Monday, August 30, 2010

Not for Kids Only

A fellow blogger, the very charming and book savvy Wallace over at Unputdownables posted recently about one of her favorite books (and mine), The Library, a splendid picture book by Sarah Stewart and David Small. Stewart is the author, Small (her husband) is the illustrator. This is a book I will eventually be reading to my granddaughter, but I admit I've owned it for years and reread it all the time. Just for myself. For my own enjoyment. Yes, the secret is out: there are adults who enjoy picture book reading. Who knew there were others? Just when you think you might be the only one, along comes another person and soon, I expect, there will be a bunch of us. Oh wait, I mustn't forget my Colorado friend, Jean. (She'd never forgive me if I left her out of this.) She's a school librarian who LOVES to read picture books too. Now there are three of us.

I'm posting today about a few picture books I own and love. Why do I love them? Why should a sophisticated (ahem!) older woman read and enjoy picture books? Why not?There are only two kinds of books: good books and bad books - or so I've always believed. The rest is just window dressing. To paraphrase Maurice Sendak: I don't set out to write books for children. I set out to write books.

Here are some of my favorites, in no particular order.
The Library by Sarah Stewart and David Small
The story of Miss Elizabeth Brown who...
Entered the world
Dropping straight down from the sky.
Elizabeth Brown entered the world
Skinny, nearsighted, and shy.

Elizabeth discovers books very early on and the rest, as they say, is history. The little redhead's
life story is told in Sarah Stewart's delightful rhyming text, enhanced by the wonderfully detailed watercolor illustrations of the well-known artist, David Small. They turn Elizabeth into a person any reader would understand and wished they had met.

The book is dedicated thusly: To the memory of the real Mary Elizabeth Brown, Librarian, Reader, Friend 1920-1991

A Story For Bear by Dennis Haseley and Jim LaMarche
This is a beautifully illustrated tale of a bear who finds a letter in the woods and over time, curious to know more, discovers a summer visitor, a young woman reading in front of her cabin. Unafraid, she reads to him as the bear comes back during the summer to hear more and more of her stories. This is a book that, unaccountably, always brings a tear to my eye. It is the bittersweet charm of the artwork that does it. This is a brilliantly conceived story about a touching and unlikely friendship. The pastel illustrations by Jim LaMarche are unforgettable.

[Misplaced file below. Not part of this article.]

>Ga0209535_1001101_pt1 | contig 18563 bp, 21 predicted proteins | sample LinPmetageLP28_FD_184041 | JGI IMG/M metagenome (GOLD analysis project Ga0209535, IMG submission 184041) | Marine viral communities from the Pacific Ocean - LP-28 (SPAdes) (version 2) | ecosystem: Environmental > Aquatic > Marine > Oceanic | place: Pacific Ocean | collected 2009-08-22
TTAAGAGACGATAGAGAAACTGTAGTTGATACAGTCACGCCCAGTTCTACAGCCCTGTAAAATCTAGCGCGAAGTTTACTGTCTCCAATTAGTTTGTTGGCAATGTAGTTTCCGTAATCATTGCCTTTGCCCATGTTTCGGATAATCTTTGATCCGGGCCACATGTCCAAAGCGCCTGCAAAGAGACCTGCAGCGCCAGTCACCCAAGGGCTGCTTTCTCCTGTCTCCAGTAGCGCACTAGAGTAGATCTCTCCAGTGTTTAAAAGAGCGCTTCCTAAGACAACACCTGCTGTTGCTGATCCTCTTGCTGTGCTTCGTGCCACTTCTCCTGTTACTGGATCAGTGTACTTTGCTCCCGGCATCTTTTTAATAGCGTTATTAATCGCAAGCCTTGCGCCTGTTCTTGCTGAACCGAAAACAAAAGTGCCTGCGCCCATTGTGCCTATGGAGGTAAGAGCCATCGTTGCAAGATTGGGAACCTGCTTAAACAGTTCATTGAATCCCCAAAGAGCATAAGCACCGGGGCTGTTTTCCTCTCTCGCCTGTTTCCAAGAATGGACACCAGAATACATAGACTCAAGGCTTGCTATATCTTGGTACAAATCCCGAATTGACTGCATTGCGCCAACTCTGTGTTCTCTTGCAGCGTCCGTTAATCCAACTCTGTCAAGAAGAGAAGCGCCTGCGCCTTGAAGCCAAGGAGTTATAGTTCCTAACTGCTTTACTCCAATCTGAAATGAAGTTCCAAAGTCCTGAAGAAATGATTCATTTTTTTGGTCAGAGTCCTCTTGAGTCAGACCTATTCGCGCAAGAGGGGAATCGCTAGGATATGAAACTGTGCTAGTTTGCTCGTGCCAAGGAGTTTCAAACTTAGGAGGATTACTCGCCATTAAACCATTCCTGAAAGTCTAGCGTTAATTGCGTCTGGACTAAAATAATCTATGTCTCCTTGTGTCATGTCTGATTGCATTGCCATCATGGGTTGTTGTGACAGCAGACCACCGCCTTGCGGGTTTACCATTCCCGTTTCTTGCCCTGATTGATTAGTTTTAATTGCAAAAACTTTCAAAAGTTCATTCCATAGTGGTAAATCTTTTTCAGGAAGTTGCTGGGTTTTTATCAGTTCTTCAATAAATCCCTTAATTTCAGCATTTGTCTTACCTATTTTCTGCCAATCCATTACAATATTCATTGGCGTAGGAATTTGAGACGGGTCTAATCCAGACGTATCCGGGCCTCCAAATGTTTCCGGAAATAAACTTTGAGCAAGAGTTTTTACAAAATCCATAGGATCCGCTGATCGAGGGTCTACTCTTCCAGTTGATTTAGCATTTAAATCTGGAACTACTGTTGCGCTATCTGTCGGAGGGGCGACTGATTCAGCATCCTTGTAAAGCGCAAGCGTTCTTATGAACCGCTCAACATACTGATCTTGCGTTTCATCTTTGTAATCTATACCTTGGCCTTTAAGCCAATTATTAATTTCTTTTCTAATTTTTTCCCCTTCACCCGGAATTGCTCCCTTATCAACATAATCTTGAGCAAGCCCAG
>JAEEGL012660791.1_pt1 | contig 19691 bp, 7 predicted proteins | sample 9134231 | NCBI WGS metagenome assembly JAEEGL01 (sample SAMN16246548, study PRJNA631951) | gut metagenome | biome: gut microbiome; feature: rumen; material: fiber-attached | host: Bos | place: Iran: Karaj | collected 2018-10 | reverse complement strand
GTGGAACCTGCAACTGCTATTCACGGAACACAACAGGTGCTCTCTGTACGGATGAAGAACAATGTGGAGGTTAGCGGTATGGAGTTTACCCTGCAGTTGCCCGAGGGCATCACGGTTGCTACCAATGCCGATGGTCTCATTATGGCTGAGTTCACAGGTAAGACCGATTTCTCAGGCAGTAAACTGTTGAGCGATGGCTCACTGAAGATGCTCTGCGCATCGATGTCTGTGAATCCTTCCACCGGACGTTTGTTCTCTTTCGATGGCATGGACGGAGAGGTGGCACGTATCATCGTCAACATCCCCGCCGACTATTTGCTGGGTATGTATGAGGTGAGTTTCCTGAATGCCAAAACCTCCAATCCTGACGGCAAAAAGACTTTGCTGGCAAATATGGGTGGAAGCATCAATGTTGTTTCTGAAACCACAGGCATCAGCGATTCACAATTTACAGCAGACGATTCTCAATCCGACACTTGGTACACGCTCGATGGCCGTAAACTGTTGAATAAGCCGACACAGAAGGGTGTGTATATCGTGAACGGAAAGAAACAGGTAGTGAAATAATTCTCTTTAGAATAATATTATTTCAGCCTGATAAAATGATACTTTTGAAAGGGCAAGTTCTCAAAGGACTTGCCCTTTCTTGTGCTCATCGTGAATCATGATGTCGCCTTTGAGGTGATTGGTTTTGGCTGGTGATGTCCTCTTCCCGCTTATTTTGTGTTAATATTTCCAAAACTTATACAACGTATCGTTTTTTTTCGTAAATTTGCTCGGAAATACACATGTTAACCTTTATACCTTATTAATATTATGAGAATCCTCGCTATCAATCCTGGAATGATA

Puss In Boots by Charles Perrault, translated by Malcolm Arther and gorgeously illustrated in paintings by the incomperable Fred Marcellino. I mean, no more, really needs to be said. Marcellino is a master of 'realism' equalled only, perhaps, by Roberto Innocenti. (More about Innocenti, next.) The paintings appear to be done in pastel and pencil, in a totally different style than Jim LaMarche (above) who has a freer hand, but Marcellino's work is just as charming. The detail is amazing. (At first, I thought the illustrations were oil paintings.) The story is set in the 1700s, so there is plenty of opportunity for period detailed costumes, hairdos, carriages and castles. A gorgeous book.

An aside: There was a Puss In Boots doll that went on sale at the same time as the book years ago and I, of course, couldn't resist. There's a picture of my doll above . The doll stands on one of my kitchen shelves. I'm not really a doll collector at all, but I do own this one and a Ramona Quimby doll that I love. She sits on a teapot in my kitchen. What is this with kitchens and dolls? Who knows?

The Last Resort by poet and storyteller, J. Patrick Lewis, illustrations by the one and only, multi-award winning Roberto Innocenti. Very little to say about Innocenti. He is, simply put, a genius. See if you don't agree once you look into the world he's created in this amazing book.

In truth, the book seems a little advanced for very young readers and appears more attuned to the reading experience of the older or adult reader. There are references in the text to Zane Grey, Hans Christian Anderson, Herman Melville, Mark Twain, George Simenon, Emily Dickinson and even, the actor Peter Lorre, among others, plus a kind of visual puzzle at the end to match up authors and characters who appear in the story. It's all about an artist who wakes up one day and finds his imagination has left him. So he sets out on a journey to find it.

The illustrations of that journey and the eventual, imaginative destination are luxuriously detailed in what appears to be watercolor. This is a book for anyone who loves books: reader, writer or artist.

Santa Calls
Dinosaur Bob and His Adventures with the Family Lazardo
The Leaf Men and the Brave Good Bugs